A tic in academic writing

I’ve noticed a strange tic among academic writers, a tic to which I fall victim myself: a compulsive overuse of connective particles. In some cases, it seems that there must be some type of connective particle in literally every sentence of every paragraph. It’s as though we can’t trust our readers to infer that our sentences are related to each other by virtue of being placed in sequential order in the same paragraph, etc.

As Voyou said when I voiced this concern on Twitter, “what makes it clear that it is a tic is that they’re always the most general connective particles (like ‘thus’), so they gesture at a connection without saying what the connection is.”

My hypothesis as to the origin of this tic is the increasingly frequent experience of over-hasty and dismissive readers of academic writing. Reading half-attentively, ready to jump on any pretext for criticism, these readers simply cannot be trusted to, you know, read our work. Instead, they dip in and out, reading every third sentence while scanning over the rest.

And this is where the connective particles come in. They remind the inattentive reader that each individual sentence can’t be taken in isolation and criticized as though nothing else had been said. No, they’re connected to the rest of the piece, which must actually be read and assessed as a whole rather than as a collection of isolated monadic sentences suitable for target practice.

In other words, the “thus” tic is a kind of verbal cringe, a wincing attempt to dodge the inevitable arbitrary criticism. Every time we throw in a “thus” or “in other words” or “that is to say,” we’re saying: “No, see, I wrote these other sentences, too, and what I’m saying here depends on what I said there. You can’t just take this one sentence in isolation!” It’s an attempt to shame the impatient reader into at least glancing at the previous sentence before pouncing on the one their judgmental gaze happened to fall upon.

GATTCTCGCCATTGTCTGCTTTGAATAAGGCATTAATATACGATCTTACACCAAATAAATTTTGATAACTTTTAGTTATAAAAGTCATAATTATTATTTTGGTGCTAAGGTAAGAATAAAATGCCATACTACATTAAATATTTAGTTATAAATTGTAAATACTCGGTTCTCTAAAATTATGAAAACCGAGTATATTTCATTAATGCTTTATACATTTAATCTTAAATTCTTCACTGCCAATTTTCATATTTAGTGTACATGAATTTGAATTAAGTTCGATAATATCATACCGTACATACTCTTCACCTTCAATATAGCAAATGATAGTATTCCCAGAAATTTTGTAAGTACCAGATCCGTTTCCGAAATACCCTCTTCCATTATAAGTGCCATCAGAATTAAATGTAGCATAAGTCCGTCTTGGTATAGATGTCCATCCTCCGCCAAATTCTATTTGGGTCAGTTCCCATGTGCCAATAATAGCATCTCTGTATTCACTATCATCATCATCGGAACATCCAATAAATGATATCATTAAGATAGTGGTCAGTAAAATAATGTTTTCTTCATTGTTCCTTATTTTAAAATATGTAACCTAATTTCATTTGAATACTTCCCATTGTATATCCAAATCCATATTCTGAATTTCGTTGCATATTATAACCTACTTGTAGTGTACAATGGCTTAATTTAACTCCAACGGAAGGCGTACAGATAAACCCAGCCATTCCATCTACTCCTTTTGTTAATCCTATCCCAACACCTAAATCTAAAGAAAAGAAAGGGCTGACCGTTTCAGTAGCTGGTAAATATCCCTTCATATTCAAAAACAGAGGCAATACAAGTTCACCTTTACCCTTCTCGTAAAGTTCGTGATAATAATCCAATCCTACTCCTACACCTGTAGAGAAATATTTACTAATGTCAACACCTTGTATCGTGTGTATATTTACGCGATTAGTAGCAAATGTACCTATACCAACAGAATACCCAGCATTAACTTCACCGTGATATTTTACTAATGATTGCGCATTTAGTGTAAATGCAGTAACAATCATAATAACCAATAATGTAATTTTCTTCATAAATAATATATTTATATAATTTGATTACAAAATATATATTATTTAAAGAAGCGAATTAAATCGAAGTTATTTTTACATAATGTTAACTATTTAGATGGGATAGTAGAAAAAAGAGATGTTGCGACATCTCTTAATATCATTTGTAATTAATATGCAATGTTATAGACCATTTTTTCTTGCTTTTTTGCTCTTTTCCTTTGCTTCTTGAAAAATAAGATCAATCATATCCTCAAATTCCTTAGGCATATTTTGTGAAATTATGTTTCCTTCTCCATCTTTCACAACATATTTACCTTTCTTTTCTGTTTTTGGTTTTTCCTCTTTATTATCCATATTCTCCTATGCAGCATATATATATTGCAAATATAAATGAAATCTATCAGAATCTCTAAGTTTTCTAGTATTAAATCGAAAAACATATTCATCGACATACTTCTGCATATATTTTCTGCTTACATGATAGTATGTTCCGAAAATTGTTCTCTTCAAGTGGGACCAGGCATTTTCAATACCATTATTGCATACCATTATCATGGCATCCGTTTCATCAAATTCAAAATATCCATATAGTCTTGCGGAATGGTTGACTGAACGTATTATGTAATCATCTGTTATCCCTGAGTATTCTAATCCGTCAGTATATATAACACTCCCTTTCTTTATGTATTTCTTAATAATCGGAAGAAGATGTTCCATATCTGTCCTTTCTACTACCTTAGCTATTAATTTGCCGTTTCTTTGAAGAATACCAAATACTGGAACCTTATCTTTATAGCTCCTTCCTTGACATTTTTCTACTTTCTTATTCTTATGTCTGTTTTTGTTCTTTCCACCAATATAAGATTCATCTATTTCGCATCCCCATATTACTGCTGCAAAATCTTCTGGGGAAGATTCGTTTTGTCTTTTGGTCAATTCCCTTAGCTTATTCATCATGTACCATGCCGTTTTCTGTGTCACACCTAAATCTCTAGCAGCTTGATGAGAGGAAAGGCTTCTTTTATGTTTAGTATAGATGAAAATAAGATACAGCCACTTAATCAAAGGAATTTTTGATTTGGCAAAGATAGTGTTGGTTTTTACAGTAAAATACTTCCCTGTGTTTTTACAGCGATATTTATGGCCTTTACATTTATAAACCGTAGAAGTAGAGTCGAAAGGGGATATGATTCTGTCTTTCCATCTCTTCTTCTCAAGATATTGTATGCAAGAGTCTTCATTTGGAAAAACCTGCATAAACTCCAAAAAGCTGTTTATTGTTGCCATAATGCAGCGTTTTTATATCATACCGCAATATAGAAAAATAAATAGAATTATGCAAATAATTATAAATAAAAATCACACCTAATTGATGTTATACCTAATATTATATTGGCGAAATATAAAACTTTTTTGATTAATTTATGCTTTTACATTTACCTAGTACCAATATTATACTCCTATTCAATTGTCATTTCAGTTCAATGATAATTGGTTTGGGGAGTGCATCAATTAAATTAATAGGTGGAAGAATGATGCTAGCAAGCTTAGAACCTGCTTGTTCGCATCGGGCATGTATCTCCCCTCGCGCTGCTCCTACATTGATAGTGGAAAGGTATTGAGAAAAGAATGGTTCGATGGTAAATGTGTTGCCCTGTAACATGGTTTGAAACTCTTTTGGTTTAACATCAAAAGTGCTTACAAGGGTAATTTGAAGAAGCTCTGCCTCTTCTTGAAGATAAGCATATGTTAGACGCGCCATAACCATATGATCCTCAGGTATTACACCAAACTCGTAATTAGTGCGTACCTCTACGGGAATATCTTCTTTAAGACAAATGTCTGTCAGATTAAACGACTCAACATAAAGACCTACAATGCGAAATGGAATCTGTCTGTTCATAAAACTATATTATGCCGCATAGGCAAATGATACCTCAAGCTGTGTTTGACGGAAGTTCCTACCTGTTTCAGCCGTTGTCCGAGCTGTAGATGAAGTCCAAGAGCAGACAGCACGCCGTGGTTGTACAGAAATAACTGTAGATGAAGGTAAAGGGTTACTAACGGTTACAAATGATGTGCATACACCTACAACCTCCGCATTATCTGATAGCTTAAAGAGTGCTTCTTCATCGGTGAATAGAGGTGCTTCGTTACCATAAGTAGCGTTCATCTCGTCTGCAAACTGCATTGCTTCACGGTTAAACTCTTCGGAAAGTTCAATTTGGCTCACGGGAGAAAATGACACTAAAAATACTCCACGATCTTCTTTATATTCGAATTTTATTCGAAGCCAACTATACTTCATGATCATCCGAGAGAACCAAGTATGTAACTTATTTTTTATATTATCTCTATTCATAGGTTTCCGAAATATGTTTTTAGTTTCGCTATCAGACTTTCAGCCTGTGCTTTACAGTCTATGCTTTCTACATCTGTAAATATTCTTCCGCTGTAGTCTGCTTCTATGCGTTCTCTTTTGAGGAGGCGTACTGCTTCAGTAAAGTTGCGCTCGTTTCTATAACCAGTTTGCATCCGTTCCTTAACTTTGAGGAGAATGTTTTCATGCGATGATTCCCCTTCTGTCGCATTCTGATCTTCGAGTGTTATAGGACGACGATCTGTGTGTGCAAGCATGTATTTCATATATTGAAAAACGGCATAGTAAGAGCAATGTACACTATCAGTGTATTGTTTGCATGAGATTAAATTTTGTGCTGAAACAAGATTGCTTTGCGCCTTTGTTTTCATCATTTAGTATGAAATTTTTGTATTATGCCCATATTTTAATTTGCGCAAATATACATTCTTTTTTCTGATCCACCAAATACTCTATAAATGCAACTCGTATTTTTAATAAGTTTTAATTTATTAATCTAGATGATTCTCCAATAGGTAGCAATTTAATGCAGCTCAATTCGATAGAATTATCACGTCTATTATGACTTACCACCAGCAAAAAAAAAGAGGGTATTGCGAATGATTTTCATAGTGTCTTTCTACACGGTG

An American religion

Though numbers have declined in recent years, millions of Americans still regularly participate in the high holy days of this religion. Traveling to their local house of worship, they partake in the sacrament that affirms their existence within a shadowy realm that is wholly separated from their material existence. Different sects of this religion distinguish themselves through their interpretation of a sacred text. One of Americans’ favorite pasttimes is to argue with their neighbor over which sect they belong to, referencing “proof texts” from their sacred document, or by recalling the lives of various holy men (women have only recently been included in this religion). However, despite their percieved differences, the day to day lives of members of different sects is completely indistinguishable to outsiders. Americans call this religion “voting.”

An account of a history that has never been written

In many of Gil Anidjar’s works there seems to be a common thread pertaining to what I might hesitatingly call “method.” His texts often take the form of investigations into the conditions for the possibility of X. Of course, the Kantian sensibility here is obvious, and on it’s own this would not be worth mentioning. However, in what seems to be a form of deconstruction that foregrounds (more so than Derrida, I think) the psychoanalytic aspect, his texts analyze the conditions of possibility of repression/foreclosure of an X which nevertheless structures Y.